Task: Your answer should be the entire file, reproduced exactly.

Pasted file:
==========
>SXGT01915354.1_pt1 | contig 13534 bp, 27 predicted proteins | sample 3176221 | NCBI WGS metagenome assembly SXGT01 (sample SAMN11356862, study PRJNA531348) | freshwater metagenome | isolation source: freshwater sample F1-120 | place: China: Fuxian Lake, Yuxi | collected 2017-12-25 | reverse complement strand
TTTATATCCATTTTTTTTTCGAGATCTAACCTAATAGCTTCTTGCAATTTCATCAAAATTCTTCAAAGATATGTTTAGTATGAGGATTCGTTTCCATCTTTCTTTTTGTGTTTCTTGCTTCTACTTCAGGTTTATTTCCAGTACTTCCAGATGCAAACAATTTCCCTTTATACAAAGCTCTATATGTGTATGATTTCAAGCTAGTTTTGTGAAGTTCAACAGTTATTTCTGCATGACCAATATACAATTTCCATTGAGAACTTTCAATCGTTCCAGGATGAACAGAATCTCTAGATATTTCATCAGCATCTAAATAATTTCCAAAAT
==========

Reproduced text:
>SXGT01915354.1_pt1 | contig 13534 bp, 27 predicted proteins | sample 3176221 | NCBI WGS metagenome assembly SXGT01 (sample SAMN11356862, study PRJNA531348) | freshwater metagenome | isolation source: freshwater sample F1-120 | place: China: Fuxian Lake, Yuxi | collected 2017-12-25 | reverse complement strand
TTTATATCCATTTTTTTTTCGAGATCTAACCTAATAGCTTCTTGCAATTTCATCAAAATTCTTCAAAGATATGTTTAGTATGAGGATTCGTTTCCATCTTTCTTTTTGTGTTTCTTGCTTCTACTTCAGGTTTATTTCCAGTACTTCCAGATGCAAACAATTTCCCTTTATACAAAGCTCTATATGTGTATGATTTCAAGCTAGTTTTGTGAAGTTCAACAGTTATTTCTGCATGACCAATATACAATTTCCATTGAGAACTTTCAATCGTTCCAGGATGAACAGAATCTCTAGATATTTCATCAGCATCTAAATAATTTCCAAAAT